RANKL inhibitors

Denosumab has been developed as an alternative therapy to bisphosphonates, and functions by inhibiting RANK signaling. It is a monoclonal antibody to RANK ligand (RANKL), and has been shown to increase time to skeletal-related events (SREs) better than bisphosphonates.24 Blocking RANKL prevents mature osteoclast activity as well as their differentiation, which interrupts bone turnover.21 Denosumab was found to be a superior treatment to zoledronic acid for time to first SRE, with the time being increased 18% (36 months), but without any significant change in overall survival or disease progression. It did, however, decrease serum levels of urine N-telopeptide (uNTx) and alkaline phosphatase (ALP) as compared to zoledronic acid treatment. uNTx is a bone turnover marker that has been associated with increased risk in patients with PCa. In particular, patients with moderate to high levels of uNTx were shown to have a 2-fold increased risk for skeletal complications and disease progression; thus, a drug that results in lower levels of this marker is expected to significantly reduce risk for PCa advancement.21,25

There are particular benefits to the two bone-targeted therapies described above, and each patient will have a different case that may benefit from either one. Zoledronic acid needs to be intravenously administered and patients are monitored for renal complications throughout treatment. Denosumab can be given subcutaneously or orally and has no adverse effects in renal health or acute phase reactions. Patients will need to consider the cost of treatment along with long-term adverse effects and benefits depending on their disease severity and age.

Targeting PCa and bone microenvironment

Radiation

Radiation therapy after radical prostatectomy is standard of care for high-risk and metastatic PCa.3 Radiation localized to the pelvic region, as mentioned previously, is an option for patients that may be at risk for micrometastases at time of diagnosis. This can help prevent further growth in the pelvis as well as potential spread to other bones. There has been evidence to suggest that radiation not only treats PCa metastases, but also affects the bone microenvironment so that the bone is no longer hospitable to metastasis. Treatment with radiopharmaceuticals could potentially keep PCa cells or bone metastases dormant by inhibiting the necessary bone factors that lead to disease progression.5 This treatment can be a useful tool for CRPC by targeting mechanisms other than AR signaling, but other damaging effects will occur with treatment.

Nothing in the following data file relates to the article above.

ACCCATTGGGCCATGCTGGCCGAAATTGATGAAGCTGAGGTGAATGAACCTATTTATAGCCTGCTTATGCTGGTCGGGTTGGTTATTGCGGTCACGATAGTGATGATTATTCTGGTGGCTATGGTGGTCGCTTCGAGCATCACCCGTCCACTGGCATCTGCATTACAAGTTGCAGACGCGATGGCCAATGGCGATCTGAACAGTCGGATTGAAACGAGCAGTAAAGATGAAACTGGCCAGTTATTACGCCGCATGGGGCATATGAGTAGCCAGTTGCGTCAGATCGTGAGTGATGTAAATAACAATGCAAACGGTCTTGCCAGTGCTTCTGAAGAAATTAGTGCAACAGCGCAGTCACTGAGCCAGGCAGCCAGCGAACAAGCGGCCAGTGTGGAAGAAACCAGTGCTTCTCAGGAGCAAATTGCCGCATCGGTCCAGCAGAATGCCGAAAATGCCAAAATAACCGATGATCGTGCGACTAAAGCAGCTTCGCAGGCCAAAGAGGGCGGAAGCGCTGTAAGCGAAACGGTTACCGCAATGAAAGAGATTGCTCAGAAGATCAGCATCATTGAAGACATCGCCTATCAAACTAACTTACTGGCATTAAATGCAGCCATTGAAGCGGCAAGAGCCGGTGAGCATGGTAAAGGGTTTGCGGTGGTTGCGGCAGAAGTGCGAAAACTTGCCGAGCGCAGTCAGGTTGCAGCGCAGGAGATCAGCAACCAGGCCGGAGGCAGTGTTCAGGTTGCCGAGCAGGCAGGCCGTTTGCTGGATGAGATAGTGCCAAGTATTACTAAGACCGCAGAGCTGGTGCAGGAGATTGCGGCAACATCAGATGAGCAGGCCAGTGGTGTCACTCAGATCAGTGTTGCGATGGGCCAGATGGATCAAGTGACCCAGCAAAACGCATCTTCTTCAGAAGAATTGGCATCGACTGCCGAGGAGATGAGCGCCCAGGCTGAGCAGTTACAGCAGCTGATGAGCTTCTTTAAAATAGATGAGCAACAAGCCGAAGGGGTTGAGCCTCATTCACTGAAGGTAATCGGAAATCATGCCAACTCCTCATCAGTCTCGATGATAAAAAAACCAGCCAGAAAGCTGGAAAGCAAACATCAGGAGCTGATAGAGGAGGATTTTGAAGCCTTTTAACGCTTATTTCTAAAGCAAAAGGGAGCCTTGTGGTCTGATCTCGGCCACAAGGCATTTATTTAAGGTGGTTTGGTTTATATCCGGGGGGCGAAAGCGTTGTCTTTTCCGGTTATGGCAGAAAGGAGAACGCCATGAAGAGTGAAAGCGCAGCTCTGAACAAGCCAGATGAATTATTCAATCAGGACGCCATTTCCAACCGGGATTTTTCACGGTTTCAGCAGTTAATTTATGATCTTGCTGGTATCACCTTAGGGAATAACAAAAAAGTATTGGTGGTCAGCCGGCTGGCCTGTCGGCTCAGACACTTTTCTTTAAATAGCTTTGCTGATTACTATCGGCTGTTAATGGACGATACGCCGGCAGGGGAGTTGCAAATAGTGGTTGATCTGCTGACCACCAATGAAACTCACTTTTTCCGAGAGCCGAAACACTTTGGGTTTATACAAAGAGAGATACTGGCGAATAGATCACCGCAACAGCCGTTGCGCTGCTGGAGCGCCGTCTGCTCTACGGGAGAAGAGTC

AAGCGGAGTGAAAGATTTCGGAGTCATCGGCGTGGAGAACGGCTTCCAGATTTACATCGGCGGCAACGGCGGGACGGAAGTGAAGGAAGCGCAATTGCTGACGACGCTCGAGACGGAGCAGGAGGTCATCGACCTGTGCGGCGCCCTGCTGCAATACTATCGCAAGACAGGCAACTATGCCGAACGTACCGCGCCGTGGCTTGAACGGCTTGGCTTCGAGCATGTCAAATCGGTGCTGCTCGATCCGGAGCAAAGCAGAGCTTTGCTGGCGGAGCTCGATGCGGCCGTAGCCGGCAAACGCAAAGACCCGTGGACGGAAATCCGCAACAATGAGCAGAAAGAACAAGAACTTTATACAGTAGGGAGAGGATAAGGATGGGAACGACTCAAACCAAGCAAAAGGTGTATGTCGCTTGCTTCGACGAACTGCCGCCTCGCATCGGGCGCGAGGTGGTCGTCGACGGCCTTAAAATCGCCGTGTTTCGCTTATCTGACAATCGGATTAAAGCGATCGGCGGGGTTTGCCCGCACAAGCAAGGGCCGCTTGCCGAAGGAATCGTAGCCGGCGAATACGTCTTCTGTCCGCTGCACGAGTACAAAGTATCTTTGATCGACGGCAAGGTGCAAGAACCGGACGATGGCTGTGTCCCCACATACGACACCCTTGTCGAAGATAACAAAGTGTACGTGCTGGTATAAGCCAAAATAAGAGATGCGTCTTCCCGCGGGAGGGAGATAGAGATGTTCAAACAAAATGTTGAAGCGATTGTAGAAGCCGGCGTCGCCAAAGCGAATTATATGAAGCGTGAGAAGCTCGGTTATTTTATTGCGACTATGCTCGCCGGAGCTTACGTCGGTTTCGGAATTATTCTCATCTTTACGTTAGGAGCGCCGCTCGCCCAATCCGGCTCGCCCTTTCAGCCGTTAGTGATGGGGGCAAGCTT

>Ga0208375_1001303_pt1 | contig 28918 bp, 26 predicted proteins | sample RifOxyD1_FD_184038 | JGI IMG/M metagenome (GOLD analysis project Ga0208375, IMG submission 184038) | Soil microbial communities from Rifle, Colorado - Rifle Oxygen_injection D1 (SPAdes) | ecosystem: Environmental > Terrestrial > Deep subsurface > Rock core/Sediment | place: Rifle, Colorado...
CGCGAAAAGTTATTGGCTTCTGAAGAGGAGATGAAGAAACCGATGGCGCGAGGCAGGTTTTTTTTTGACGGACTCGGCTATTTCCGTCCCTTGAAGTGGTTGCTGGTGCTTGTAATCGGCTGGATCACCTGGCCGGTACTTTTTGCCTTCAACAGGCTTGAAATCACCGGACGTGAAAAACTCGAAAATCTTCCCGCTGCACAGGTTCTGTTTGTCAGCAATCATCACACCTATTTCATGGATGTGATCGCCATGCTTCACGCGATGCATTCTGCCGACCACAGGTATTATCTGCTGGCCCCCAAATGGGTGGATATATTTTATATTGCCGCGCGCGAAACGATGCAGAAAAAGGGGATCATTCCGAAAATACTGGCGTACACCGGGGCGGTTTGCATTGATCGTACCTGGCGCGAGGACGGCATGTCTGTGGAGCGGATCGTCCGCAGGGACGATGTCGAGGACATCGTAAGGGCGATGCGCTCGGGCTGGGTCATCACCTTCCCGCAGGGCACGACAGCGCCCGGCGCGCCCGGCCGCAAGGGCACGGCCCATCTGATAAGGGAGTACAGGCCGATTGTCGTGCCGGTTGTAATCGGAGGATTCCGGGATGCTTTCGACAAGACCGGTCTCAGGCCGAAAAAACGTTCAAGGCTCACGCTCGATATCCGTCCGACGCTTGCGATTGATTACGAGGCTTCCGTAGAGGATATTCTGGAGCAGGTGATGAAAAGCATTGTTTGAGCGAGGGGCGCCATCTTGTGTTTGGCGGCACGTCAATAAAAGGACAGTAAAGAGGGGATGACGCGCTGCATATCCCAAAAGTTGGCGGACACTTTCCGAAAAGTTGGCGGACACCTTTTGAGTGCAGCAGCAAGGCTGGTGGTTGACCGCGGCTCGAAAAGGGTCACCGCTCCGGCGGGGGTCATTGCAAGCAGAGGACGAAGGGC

Radium-223 is an alpha emitting radiopharmaceutical used for PCa bone metastasis. It has a structure similar to calcium that helps it target the bone microenvironment and is less damaging than beta or gamma emissions.24,26 A significant improvement in overall survival of at least 4 months has been seen in CRPC bone metastasis patients.24 Multiple studies have been performed with this therapy, and have produced mixed results as to whether survival and disease progression are affected, but, overall, patients that have aggressive CRPC with a greater number of bone metastases have longer progression-free survival than those without Radium-223 treatment.5 Based on these results, it seems that this therapy may be a good choice for patients with aggressive PCa that has progressed to CRPC with multiple metastases.

Conclusion and perspectives

The continued development of new treatments for advanced PCa is promising for the future of patient therapy. Combination therapies targeted to the bone as well as new immunotherapies, such as sipuleucel-T and CAR T cell therapy have the potential to significantly reduce disease progression in PCa patients. Two of the biggest hurdles yet to be overcome are the adverse reactions that result from these drugs and the need to find a way by which to determine which therapy is best for each specific case.